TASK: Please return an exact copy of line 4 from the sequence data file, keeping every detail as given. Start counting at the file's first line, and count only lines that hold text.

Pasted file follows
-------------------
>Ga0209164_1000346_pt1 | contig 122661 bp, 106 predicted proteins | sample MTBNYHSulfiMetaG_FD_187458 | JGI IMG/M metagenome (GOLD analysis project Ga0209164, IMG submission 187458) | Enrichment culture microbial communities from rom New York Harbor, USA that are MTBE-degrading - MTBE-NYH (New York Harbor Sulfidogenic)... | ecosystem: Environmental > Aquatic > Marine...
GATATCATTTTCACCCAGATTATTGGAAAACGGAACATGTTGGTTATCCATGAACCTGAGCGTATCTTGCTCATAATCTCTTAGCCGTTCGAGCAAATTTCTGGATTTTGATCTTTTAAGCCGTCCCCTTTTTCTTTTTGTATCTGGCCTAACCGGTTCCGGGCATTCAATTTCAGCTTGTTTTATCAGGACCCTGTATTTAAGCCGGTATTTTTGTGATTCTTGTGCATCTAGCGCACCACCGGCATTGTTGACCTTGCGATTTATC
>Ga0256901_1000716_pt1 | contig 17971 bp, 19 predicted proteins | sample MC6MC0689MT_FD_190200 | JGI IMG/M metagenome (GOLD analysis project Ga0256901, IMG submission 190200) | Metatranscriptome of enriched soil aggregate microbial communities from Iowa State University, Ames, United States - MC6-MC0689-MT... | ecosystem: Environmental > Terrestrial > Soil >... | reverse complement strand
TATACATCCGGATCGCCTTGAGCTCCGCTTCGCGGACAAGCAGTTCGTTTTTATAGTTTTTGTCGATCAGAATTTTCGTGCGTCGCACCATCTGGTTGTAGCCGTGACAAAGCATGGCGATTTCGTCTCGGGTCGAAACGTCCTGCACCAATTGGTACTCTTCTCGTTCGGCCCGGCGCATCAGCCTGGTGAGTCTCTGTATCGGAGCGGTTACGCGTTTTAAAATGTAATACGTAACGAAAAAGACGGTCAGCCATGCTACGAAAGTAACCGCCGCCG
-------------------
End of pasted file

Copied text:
TATACATCCGGATCGCCTTGAGCTCCGCTTCGCGGACAAGCAGTTCGTTTTTATAGTTTTTGTCGATCAGAATTTTCGTGCGTCGCACCATCTGGTTGTAGCCGTGACAAAGCATGGCGATTTCGTCTCGGGTCGAAACGTCCTGCACCAATTGGTACTCTTCTCGTTCGGCCCGGCGCATCAGCCTGGTGAGTCTCTGTATCGGAGCGGTTACGCGTTTTAAAATGTAATACGTAACGAAAAAGACGGTCAGCCATGCTACGAAAGTAACCGCCGCCG